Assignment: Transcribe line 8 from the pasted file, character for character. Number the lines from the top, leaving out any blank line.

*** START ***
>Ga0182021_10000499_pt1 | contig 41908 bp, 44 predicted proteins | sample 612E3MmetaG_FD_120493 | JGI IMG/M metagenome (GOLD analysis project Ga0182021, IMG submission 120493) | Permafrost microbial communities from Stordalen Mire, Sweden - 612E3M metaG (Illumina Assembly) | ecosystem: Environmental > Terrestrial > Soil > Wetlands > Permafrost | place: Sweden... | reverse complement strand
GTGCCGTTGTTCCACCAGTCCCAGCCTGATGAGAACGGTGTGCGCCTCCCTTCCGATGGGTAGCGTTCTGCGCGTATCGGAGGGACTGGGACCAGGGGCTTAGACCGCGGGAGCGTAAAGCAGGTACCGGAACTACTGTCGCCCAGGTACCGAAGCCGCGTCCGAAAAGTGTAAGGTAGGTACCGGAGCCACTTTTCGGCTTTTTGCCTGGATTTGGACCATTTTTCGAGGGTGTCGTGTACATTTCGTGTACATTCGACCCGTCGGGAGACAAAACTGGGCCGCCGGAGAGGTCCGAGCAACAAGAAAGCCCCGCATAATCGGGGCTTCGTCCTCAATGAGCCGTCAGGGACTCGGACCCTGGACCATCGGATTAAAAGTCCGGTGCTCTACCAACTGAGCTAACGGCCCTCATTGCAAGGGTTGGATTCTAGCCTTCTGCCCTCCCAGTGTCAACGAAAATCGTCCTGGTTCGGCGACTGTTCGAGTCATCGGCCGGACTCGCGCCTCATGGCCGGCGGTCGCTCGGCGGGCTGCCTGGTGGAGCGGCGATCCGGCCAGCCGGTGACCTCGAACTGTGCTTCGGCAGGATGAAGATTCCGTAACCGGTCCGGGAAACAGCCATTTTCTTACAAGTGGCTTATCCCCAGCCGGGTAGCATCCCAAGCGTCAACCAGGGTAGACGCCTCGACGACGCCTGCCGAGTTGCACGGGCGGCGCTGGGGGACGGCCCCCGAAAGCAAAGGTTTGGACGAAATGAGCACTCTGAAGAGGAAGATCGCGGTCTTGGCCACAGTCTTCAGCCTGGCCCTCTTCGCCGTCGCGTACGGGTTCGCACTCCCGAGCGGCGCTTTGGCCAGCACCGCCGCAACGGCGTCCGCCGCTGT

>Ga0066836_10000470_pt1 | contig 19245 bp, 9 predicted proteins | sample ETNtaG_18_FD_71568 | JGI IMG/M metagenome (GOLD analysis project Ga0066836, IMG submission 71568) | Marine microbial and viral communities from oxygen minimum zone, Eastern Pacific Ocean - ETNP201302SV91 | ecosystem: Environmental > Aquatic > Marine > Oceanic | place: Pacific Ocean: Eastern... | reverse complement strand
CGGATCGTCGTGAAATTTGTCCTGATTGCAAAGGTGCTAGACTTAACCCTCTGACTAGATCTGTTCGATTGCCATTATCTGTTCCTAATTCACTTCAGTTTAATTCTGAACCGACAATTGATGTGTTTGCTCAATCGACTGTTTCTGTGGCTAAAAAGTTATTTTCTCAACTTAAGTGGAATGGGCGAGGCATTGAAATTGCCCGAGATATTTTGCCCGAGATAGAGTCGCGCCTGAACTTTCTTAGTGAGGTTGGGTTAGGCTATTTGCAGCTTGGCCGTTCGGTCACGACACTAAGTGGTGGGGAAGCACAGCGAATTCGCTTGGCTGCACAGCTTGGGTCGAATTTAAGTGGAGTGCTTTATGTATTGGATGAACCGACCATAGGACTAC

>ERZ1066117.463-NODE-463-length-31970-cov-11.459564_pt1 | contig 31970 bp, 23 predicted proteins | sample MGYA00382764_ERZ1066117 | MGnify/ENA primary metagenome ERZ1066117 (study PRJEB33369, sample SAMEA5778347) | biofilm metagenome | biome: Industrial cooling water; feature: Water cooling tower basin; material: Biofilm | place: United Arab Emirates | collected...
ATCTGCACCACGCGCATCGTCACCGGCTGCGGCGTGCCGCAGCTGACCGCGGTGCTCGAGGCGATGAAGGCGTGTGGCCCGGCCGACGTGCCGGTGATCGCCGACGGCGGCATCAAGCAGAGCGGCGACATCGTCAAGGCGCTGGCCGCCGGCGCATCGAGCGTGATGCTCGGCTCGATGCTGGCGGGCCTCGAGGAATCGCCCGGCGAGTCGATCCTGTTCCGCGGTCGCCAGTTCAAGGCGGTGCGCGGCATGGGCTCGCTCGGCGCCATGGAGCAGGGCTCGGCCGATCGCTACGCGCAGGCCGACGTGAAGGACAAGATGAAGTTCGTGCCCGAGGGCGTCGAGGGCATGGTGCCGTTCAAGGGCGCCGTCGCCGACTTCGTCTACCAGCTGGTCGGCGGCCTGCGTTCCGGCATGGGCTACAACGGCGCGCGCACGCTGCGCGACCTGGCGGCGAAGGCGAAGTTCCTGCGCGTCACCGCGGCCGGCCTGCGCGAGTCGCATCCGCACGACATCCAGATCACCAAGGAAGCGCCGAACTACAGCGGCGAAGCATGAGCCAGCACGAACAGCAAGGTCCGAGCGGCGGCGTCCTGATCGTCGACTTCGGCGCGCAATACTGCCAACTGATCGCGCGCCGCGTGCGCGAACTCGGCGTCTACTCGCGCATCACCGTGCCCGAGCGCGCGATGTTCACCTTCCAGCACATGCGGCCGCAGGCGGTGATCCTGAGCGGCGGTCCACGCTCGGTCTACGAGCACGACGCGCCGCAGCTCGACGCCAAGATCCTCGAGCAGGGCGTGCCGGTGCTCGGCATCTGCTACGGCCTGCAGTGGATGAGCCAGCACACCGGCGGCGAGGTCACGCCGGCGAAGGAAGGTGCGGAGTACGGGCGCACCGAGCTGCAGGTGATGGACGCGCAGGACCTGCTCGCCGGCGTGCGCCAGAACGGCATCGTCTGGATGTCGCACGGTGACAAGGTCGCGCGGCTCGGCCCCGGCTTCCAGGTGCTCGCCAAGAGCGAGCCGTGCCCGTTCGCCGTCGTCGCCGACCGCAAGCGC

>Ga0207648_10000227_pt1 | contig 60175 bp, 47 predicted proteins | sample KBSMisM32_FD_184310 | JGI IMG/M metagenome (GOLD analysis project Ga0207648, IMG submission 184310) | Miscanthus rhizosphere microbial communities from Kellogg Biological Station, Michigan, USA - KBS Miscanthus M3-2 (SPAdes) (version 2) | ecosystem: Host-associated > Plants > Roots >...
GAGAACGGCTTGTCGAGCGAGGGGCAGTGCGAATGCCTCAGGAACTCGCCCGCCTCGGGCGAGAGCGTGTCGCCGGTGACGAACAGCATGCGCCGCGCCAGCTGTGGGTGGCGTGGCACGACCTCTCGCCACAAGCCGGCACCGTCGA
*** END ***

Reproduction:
GAGAACGGCTTGTCGAGCGAGGGGCAGTGCGAATGCCTCAGGAACTCGCCCGCCTCGGGCGAGAGCGTGTCGCCGGTGACGAACAGCATGCGCCGCGCCAGCTGTGGGTGGCGTGGCACGACCTCTCGCCACAAGCCGGCACCGTCGA